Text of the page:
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Wind Energy in Sweden

2021 wind energy numbers

In 2021, Sweden installed 2042 MW of new wind energy capacity (1403 MW were installed in 2020). At the end of the year, the country’s total installed capacity was 12116 MW from 4679 wind turbines.

Through the EU burden-sharing agreement, Sweden has a goal of greenhouse gas emission reduction of 40% in 2030 in relation to the 2005 level. At the national level, Sweden is to have no net emissions of greenhouse gases into the atmosphere by 2045 and should thereafter achieve negative emissions. To achieve zero net emissions, emissions from activities in Swedish territory are to be at least 85 percent lower than emissions in 1990. Another national goal is to reach 100% renewable electricity pro[1]duction in 2040. The Swedish Energy Agency estimates that the country will need to install an additional 2.5 to 6 TWh of renewable power capacity per year between 2030 and 2040 to reach that goal and that wind power will provide a large part of it.

As Sweden’s primary wind power R, D&D funding agency, the Swedish Energy Agency finances research conducted by universities and industries in several research programs. The overarching goals of wind pow tries in several research programs. The overarching goals of wind power R, D&D are to help Sweden reach its targets and national objectives for a renewable energy system, contribute to business development and increase jobs and exports.

To learn more about wind energy in Sweden, please review their chapter in the IEA Wind TCP 2021 Annual Report.



Total wind power capacity is 12,100 MW.


Wind power capacity in Sweden increased by 2,000 MW in 2021.


Sweden produces 26.6 TWh from wind energy, which accounts for 21.5% of the country’s electricity consumption.

National Targets

In 2016, the government, the Moderate Party, the Centre Party, and the Christian Democrats reached an agreement on Sweden’s long-term energy policy, although, in 2020, the Moderate party and Christian Democrats left the agreement. The goals were though ratified by the parliament, so they are still valid. They consist of a common roadmap for a controlled transition to an entirely renewable electric power system, with targets as follows:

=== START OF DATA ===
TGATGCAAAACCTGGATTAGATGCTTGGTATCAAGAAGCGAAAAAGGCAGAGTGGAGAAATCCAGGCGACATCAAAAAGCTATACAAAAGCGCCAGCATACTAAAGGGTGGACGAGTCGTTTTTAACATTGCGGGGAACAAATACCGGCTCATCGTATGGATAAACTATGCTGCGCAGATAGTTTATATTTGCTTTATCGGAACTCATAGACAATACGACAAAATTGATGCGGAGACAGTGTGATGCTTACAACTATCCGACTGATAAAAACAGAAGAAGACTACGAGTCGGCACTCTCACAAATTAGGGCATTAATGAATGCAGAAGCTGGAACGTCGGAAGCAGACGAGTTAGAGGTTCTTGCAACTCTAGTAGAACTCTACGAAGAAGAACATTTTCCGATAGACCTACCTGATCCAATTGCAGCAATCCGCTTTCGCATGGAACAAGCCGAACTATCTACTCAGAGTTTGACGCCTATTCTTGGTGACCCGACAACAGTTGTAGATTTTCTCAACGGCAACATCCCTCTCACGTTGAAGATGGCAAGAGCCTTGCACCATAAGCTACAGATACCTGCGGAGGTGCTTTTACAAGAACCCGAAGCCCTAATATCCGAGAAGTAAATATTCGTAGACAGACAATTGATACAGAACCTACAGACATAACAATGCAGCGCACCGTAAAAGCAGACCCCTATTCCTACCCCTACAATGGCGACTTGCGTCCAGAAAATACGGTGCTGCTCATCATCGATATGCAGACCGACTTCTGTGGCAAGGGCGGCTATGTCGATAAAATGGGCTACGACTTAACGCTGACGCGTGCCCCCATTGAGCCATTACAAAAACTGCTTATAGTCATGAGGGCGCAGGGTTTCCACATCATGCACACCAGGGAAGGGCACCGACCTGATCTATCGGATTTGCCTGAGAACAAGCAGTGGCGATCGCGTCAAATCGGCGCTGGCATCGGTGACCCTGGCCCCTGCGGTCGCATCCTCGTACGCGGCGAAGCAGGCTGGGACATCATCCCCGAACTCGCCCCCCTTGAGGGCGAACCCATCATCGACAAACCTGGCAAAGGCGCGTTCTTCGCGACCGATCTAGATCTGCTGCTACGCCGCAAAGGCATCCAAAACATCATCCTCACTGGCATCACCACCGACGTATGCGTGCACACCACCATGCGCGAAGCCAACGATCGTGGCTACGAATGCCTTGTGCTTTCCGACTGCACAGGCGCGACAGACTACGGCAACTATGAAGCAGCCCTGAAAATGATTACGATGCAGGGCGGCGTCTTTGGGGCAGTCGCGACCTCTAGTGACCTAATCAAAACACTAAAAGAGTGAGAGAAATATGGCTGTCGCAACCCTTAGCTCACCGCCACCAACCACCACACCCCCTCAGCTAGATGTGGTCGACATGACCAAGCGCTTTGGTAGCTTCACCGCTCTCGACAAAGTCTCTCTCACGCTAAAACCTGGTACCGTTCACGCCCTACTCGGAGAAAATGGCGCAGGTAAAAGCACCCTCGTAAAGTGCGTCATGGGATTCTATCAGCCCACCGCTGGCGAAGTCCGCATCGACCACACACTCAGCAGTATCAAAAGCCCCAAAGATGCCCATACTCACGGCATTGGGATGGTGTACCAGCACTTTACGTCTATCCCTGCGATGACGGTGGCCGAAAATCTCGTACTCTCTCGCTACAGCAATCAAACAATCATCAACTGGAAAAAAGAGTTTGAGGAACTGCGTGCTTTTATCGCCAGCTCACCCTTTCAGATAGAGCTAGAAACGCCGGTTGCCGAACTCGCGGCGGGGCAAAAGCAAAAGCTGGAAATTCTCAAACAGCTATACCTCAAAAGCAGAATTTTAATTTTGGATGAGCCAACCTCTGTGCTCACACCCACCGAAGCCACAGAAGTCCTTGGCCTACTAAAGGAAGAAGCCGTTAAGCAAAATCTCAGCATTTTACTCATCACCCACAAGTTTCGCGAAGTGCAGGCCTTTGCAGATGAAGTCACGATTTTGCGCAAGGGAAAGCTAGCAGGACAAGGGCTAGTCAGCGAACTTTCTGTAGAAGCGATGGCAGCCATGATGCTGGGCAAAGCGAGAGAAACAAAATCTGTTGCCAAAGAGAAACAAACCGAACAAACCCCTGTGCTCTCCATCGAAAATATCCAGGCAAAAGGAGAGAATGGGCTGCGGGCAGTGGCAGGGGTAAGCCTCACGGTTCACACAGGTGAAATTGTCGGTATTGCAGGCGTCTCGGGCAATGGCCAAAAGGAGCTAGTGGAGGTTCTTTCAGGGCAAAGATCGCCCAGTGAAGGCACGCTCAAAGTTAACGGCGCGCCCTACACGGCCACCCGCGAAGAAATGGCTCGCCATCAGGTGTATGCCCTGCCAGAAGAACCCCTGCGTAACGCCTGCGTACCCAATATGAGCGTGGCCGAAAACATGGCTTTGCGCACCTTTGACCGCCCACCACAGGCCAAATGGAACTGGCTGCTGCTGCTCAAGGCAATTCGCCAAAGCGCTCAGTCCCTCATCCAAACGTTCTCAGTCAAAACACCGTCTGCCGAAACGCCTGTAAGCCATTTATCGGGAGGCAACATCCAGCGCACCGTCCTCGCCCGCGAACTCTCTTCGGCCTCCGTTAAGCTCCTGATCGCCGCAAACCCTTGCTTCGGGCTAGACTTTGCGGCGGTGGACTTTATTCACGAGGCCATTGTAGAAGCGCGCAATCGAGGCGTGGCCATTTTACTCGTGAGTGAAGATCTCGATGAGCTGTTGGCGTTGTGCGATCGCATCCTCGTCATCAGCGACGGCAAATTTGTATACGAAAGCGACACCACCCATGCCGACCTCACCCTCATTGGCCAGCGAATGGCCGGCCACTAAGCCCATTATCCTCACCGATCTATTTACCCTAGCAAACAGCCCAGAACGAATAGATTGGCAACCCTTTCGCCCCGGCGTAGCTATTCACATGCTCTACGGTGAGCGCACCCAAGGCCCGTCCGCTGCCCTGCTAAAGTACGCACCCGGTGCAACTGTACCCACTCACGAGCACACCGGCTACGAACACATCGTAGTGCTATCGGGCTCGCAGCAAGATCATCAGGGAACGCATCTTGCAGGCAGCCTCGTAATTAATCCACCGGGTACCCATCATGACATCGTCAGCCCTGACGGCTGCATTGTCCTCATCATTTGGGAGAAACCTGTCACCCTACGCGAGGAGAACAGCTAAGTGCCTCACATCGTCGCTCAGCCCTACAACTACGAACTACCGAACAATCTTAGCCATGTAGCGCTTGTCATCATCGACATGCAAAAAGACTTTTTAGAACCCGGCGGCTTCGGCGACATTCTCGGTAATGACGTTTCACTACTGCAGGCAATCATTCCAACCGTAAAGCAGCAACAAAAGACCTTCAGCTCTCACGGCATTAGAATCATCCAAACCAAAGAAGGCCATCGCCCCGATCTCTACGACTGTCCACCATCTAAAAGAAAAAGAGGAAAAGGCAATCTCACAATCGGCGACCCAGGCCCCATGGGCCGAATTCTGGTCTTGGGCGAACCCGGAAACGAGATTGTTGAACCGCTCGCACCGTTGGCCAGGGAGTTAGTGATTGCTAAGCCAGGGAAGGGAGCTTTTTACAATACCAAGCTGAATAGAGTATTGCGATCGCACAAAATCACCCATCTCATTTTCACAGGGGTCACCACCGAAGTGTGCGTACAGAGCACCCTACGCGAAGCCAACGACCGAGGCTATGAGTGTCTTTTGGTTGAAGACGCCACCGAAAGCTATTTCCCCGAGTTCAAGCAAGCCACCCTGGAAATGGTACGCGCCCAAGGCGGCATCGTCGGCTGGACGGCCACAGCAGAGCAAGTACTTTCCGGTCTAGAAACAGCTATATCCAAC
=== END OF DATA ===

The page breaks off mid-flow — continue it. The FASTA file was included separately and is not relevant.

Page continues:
• By 2030, Sweden’s energy use should be 50% more efficient than in 2005. The target is expressed in terms of energy relatively to GDP.
  • By 2040, Sweden should achieve 100% renewable electricity production. This target is not a deadline for banning nuclear power, nor does it mean closing nuclear power plants through political decisions.
  • By 2045, Sweden is to have no net emissions of greenhouse gases into the atmosphere; thereafter, the country should achieve negative emissions.

Progress & Operational Details

In 2021, 428 turbines were com[1]missioned with an average nominal capacity of 4.7 MW. All of them were onshore. During 2020, the phase 1 of Markbydgen in Piteå commune was completed. It consists of three different areas (Ersträk, Markbygden ETT, Skogberget) with a total of 283 turbines (2.3 MW, 3.6 MW and 4 MW) for a total of 956 MW. During 2021, 34 turbines (3.5MW and 4.2 MW) were installed. Fully installed in 2026, the project (3 phases) will have 1100 turbines with an annual electricity production of 8-12 TWh.

A clear trend is an increase in the size of turbines, as shown in the figures below. Based on available data from 492 turbines, the rotor diameter of installed turbines during 2021 was 141 m on average, with a nominal power of 4.3 MW.

National RDD Priorities and Budget

In 2021, the Swedish Energy Agency adopted a strategy for research and innovation for the future electric power system. As a result, a new research program was launched in 2022, gathering previous R&D programs within wind power, hydropower, smart grid, solar power, and ocean energy. The new program will support the transition to a sustainable energy system by facilitating the electrification of other sectors and, at the same time, work for an electric power system characterised by the security of supply, competitiveness and ecological and social sustainability.

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Alternate Member Pierre-Jean Rigole